The winged insects are characterized by having very large wings with a peculiar venation, which is reduced, but not having acquired some special mechanical refinement (the phragma is absent). See next Figure. [In the previous document we produced HENNIG's comparison of the wings of Blephariceridae and Deuterophlebiidae.]

Figure 2 :  Wing of  Liponeura  bilobata LOEW  ( Blephariceridae). For better quality of this picture click twice on the image.
(After HENNIG, 1968)

The thorax is moderately enlarged, convex, bearing witness to the clear predominance of dorso-ventral muscles, lifting the wings. The head is large, with antennae of moderate length, very large eyes which often are complexly built, and with mouthparts that are structurally totally primitive (free teeth-bearing upper jaws!). Sometimes in certain groups (Edwardsininae and others) the mouthparts show reduction. Apparently in these diptera [that is, the Blephariceridae] the development of aphagia takes place only in certain groups, where it is a totally new acquisition. Many forms are still active predators, catching small insects, and visiting flowers. The structure of the central nerve-system, of the gut, and of the excretory and sexual systems, is, like the features of reproduction, unknown. The protective features, so clearly expressed in the larvae and pupae, are not clear in the adult :  they are paleopterous [and thus do not protect their abdomen with their wings when at rest]. The legs are of a clearly expressed thin type.

Conflicts and determining tendencies in the historical development.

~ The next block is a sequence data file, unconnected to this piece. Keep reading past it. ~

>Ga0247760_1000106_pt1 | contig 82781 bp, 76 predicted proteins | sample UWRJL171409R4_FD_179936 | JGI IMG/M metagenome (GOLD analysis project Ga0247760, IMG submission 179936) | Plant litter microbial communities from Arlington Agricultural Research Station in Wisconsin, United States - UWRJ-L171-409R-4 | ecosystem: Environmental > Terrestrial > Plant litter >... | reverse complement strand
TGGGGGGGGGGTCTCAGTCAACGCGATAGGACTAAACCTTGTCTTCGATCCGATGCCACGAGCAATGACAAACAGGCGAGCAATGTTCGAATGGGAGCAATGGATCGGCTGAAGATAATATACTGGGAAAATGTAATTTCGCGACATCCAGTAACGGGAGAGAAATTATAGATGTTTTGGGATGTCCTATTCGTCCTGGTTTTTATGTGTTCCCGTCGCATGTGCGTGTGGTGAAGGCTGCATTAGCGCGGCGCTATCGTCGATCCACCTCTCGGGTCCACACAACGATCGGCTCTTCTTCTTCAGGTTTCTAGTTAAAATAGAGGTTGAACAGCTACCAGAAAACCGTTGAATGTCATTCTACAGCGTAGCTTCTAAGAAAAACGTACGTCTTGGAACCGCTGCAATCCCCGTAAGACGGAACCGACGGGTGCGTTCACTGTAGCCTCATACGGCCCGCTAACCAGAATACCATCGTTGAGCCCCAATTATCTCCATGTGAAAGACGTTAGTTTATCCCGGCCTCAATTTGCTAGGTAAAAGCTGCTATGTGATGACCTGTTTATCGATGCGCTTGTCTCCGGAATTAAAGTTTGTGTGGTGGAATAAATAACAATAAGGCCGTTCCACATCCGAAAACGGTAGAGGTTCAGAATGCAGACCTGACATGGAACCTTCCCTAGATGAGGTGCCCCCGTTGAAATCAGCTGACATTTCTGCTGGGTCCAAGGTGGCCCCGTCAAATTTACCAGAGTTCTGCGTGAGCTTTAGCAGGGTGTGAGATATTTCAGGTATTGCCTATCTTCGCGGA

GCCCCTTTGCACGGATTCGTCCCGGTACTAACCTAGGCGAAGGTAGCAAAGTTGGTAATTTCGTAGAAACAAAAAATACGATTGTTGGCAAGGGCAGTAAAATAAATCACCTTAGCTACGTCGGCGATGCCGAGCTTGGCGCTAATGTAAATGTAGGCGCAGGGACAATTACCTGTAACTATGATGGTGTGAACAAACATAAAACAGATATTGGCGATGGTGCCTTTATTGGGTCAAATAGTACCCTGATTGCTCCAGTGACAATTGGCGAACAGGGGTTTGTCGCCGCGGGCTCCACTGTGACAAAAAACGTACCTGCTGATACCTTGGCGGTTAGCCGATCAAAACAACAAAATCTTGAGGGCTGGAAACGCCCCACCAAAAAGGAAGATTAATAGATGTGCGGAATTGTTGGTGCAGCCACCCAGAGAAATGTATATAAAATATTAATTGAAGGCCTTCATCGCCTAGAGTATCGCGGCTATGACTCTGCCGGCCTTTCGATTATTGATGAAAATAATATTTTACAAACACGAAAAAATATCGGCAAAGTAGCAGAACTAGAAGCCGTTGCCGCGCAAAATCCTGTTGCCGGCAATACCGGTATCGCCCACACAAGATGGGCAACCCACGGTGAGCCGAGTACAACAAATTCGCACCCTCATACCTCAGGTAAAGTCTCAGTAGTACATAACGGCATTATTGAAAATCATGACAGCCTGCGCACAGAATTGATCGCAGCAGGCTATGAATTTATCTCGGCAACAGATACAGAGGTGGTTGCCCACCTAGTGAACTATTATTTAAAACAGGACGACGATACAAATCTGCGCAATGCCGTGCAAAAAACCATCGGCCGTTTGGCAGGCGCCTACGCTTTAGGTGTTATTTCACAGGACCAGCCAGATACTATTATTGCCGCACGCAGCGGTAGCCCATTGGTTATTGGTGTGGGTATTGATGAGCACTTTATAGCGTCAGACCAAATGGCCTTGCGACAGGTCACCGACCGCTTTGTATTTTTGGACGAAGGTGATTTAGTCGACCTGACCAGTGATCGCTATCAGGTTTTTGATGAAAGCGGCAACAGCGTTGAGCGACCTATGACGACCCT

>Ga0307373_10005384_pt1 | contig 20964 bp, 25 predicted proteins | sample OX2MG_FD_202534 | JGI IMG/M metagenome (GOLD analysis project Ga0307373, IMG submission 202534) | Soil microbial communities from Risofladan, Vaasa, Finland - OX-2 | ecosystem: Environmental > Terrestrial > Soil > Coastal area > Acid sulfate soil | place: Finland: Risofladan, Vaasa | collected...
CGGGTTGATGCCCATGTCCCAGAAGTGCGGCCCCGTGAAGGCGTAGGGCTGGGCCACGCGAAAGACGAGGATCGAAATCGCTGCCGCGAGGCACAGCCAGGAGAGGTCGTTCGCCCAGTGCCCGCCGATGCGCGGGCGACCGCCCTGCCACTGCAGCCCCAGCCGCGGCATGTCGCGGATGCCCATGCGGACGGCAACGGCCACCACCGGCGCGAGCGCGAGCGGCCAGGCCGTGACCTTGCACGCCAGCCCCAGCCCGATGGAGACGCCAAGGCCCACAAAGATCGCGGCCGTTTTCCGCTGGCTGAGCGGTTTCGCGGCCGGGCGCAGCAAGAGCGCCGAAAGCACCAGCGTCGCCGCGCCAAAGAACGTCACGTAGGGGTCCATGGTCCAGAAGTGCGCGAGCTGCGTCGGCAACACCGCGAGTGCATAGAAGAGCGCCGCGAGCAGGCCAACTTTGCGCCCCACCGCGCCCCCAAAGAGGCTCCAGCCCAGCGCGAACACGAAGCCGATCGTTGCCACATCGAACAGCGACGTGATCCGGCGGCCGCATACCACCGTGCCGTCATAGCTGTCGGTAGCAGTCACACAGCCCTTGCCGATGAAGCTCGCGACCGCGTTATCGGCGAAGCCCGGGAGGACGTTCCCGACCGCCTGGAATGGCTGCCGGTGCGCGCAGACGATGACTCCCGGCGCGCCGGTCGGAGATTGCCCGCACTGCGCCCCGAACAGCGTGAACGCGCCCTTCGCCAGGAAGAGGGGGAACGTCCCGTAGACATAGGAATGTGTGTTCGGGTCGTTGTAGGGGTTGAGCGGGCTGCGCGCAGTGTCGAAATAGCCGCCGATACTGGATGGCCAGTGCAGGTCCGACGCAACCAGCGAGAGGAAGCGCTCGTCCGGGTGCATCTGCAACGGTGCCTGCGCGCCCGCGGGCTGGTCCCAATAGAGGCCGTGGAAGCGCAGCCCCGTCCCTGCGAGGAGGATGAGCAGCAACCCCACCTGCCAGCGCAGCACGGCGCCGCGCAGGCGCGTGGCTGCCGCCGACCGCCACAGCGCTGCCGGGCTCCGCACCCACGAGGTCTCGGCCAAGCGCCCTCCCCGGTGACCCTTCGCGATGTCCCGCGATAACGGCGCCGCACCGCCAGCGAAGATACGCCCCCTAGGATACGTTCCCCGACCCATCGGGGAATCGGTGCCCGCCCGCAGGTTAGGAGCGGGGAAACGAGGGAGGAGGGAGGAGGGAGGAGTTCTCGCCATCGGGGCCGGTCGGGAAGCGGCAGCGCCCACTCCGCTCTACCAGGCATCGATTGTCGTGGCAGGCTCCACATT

The process of acquisition of protective features of the larvae living on the surface of the bottom of water basins and feeding on aquatic plant-overgrowths [that is, browsing on algae growing on the underwater rocks and bottom surface of pools] was undoubtedly the chief conflict in the history of the blepharicerids. The necessity to slowly move about on the surface of the substrate (gnaw off overgrowths!) determined the working-out of protective features (firm integument and armament) and at the same time forced these forms to settle in more deficient (as regards fauna and flora) conditions of the fast cold mountain stream which is less populated by other animals. The conflict nature of the tendencies -- feeding on overgrowths, together with deficient digestion and therefore the need to consume a large amount of food (to which the relatively structural simplicity of the mouthparts and the low mobility of the insect bear witness) on the one hand, and vulnerability to predators when living in the open and slowly moving about, on the other, is the cause that had determined the development of this group of diptera. At earlier times refinement of feeding was, apparently, of no great significance in the historical development of the blepharicerids. Only more or less recently in their history a conflict began to arise between the feeding conditions of the larva and that of the winged form, probably in connection with the transition of this group of insects into conditions of mountainous terrain at sites of rocky slopes with poorly represented flora and fauna. The common ancient entomophagia [feeding on other insects] and the acquired nectarophagia of many winged blepharicerids begins, in the phylogenetically youngest groups, to be replaced by aphagia during the process of desimaginization. The refinement of feeding of the larva [which would then be expected] is probable but not yet proven. Comparing the blepharicerids with the deuterophlebiids is very interesting (see Figure 1 ).  The coalescence of head and thorax in the larvae into one single little mobile complex provided with a sucker sharply distinguishes the first from the second. Evaluating the totally different more active and selective ability of consuming food in the [larvae of the] deuterophlebiids as to be a great step forward as compared with the less active devouring of the substrate (algal overgrowth on underwater rocks) in the blepharicerids, is certainly correct. In comparing the winged forms of the representatives of the mentioned families we must note the little development of regressive processes in the blepharicerids which are [in their winged phase] active, relatively long-living, insects of which the majority still eats, and in contrast must note the regressive features of the winged phase of the deuterophlebiids which are desimaginized aphagous insects totally lacking mouthparts.